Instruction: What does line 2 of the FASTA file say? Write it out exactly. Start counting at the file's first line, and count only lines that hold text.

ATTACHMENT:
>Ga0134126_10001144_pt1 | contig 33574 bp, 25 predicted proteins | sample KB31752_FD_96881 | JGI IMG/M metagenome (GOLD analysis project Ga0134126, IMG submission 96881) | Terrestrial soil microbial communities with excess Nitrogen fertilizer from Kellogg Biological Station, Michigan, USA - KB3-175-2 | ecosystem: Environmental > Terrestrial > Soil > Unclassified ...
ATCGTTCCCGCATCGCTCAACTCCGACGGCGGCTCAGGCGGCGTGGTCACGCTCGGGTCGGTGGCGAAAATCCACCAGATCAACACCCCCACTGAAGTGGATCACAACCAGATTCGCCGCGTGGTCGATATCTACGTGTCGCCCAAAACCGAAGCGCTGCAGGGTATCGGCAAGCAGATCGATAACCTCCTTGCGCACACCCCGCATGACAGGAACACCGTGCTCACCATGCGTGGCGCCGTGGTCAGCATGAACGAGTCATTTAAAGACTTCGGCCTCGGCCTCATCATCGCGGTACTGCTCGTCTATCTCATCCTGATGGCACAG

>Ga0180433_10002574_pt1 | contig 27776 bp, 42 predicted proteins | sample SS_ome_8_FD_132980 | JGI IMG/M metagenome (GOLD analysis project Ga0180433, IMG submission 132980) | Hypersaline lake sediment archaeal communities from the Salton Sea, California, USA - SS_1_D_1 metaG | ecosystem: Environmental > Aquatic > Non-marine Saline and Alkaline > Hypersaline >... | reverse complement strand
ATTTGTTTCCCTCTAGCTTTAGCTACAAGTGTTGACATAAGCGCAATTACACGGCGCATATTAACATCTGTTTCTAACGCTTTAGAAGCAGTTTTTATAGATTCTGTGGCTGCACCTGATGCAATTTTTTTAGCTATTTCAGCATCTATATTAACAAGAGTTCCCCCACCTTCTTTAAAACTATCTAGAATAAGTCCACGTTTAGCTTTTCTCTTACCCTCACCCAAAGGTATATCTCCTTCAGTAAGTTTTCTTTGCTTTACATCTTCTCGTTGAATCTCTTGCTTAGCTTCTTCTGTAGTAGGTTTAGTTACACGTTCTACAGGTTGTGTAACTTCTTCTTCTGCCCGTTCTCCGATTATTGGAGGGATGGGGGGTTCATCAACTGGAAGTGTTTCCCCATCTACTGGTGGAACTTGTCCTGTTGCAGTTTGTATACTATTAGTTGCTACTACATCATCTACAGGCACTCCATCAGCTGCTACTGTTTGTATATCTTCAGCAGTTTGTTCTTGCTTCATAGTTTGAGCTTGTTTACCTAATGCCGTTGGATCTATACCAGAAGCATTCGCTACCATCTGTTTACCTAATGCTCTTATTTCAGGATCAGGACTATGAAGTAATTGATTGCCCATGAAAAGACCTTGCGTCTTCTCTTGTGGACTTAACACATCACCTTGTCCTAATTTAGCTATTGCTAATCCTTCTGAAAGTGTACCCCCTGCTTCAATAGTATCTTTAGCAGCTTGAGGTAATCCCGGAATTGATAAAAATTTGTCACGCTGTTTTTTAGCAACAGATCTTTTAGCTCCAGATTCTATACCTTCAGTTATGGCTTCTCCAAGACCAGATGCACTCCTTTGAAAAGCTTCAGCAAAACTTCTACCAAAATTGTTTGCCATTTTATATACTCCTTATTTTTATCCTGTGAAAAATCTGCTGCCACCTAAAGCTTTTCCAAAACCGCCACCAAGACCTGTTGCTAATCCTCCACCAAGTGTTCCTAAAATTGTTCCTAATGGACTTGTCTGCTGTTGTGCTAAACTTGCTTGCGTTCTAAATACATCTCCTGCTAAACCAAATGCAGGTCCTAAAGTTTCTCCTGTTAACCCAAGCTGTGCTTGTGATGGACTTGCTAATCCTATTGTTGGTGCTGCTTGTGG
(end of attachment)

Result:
ATCGTTCCCGCATCGCTCAACTCCGACGGCGGCTCAGGCGGCGTGGTCACGCTCGGGTCGGTGGCGAAAATCCACCAGATCAACACCCCCACTGAAGTGGATCACAACCAGATTCGCCGCGTGGTCGATATCTACGTGTCGCCCAAAACCGAAGCGCTGCAGGGTATCGGCAAGCAGATCGATAACCTCCTTGCGCACACCCCGCATGACAGGAACACCGTGCTCACCATGCGTGGCGCCGTGGTCAGCATGAACGAGTCATTTAAAGACTTCGGCCTCGGCCTCATCATCGCGGTACTGCTCGTCTATCTCATCCTGATGGCACAG